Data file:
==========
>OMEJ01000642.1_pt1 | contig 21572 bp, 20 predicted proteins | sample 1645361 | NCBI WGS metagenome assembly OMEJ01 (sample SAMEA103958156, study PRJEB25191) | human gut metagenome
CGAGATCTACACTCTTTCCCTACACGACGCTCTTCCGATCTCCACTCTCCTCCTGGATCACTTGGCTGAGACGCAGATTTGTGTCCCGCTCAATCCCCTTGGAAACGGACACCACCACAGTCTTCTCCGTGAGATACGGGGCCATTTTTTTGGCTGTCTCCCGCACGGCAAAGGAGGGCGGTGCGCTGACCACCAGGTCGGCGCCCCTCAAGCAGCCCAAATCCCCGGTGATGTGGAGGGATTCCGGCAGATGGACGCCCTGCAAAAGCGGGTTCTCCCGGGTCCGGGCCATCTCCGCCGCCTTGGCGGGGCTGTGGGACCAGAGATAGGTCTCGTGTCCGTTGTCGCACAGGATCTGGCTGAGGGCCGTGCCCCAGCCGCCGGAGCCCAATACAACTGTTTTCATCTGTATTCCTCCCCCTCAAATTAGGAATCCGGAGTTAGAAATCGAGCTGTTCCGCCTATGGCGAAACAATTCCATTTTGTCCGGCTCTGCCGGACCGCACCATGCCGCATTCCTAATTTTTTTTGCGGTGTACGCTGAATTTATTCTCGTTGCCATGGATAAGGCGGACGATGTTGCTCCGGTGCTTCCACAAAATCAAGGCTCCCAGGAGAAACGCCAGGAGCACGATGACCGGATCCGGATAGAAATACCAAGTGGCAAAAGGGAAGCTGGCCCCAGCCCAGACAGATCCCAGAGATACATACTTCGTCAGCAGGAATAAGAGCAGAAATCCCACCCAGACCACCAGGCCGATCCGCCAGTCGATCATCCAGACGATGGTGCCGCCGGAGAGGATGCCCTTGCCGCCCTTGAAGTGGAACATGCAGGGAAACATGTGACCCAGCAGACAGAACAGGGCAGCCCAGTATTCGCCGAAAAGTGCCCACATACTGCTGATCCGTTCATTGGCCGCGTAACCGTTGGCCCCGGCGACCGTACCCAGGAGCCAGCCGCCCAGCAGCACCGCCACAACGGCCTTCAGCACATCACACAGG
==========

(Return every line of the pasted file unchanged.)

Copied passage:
>OMEJ01000642.1_pt1 | contig 21572 bp, 20 predicted proteins | sample 1645361 | NCBI WGS metagenome assembly OMEJ01 (sample SAMEA103958156, study PRJEB25191) | human gut metagenome
CGAGATCTACACTCTTTCCCTACACGACGCTCTTCCGATCTCCACTCTCCTCCTGGATCACTTGGCTGAGACGCAGATTTGTGTCCCGCTCAATCCCCTTGGAAACGGACACCACCACAGTCTTCTCCGTGAGATACGGGGCCATTTTTTTGGCTGTCTCCCGCACGGCAAAGGAGGGCGGTGCGCTGACCACCAGGTCGGCGCCCCTCAAGCAGCCCAAATCCCCGGTGATGTGGAGGGATTCCGGCAGATGGACGCCCTGCAAAAGCGGGTTCTCCCGGGTCCGGGCCATCTCCGCCGCCTTGGCGGGGCTGTGGGACCAGAGATAGGTCTCGTGTCCGTTGTCGCACAGGATCTGGCTGAGGGCCGTGCCCCAGCCGCCGGAGCCCAATACAACTGTTTTCATCTGTATTCCTCCCCCTCAAATTAGGAATCCGGAGTTAGAAATCGAGCTGTTCCGCCTATGGCGAAACAATTCCATTTTGTCCGGCTCTGCCGGACCGCACCATGCCGCATTCCTAATTTTTTTTGCGGTGTACGCTGAATTTATTCTCGTTGCCATGGATAAGGCGGACGATGTTGCTCCGGTGCTTCCACAAAATCAAGGCTCCCAGGAGAAACGCCAGGAGCACGATGACCGGATCCGGATAGAAATACCAAGTGGCAAAAGGGAAGCTGGCCCCAGCCCAGACAGATCCCAGAGATACATACTTCGTCAGCAGGAATAAGAGCAGAAATCCCACCCAGACCACCAGGCCGATCCGCCAGTCGATCATCCAGACGATGGTGCCGCCGGAGAGGATGCCCTTGCCGCCCTTGAAGTGGAACATGCAGGGAAACATGTGACCCAGCAGACAGAACAGGGCAGCCCAGTATTCGCCGAAAAGTGCCCACATACTGCTGATCCGTTCATTGGCCGCGTAACCGTTGGCCCCGGCGACCGTACCCAGGAGCCAGCCGCCCAGCAGCACCGCCACAACGGCCTTCAGCACATCACACAGG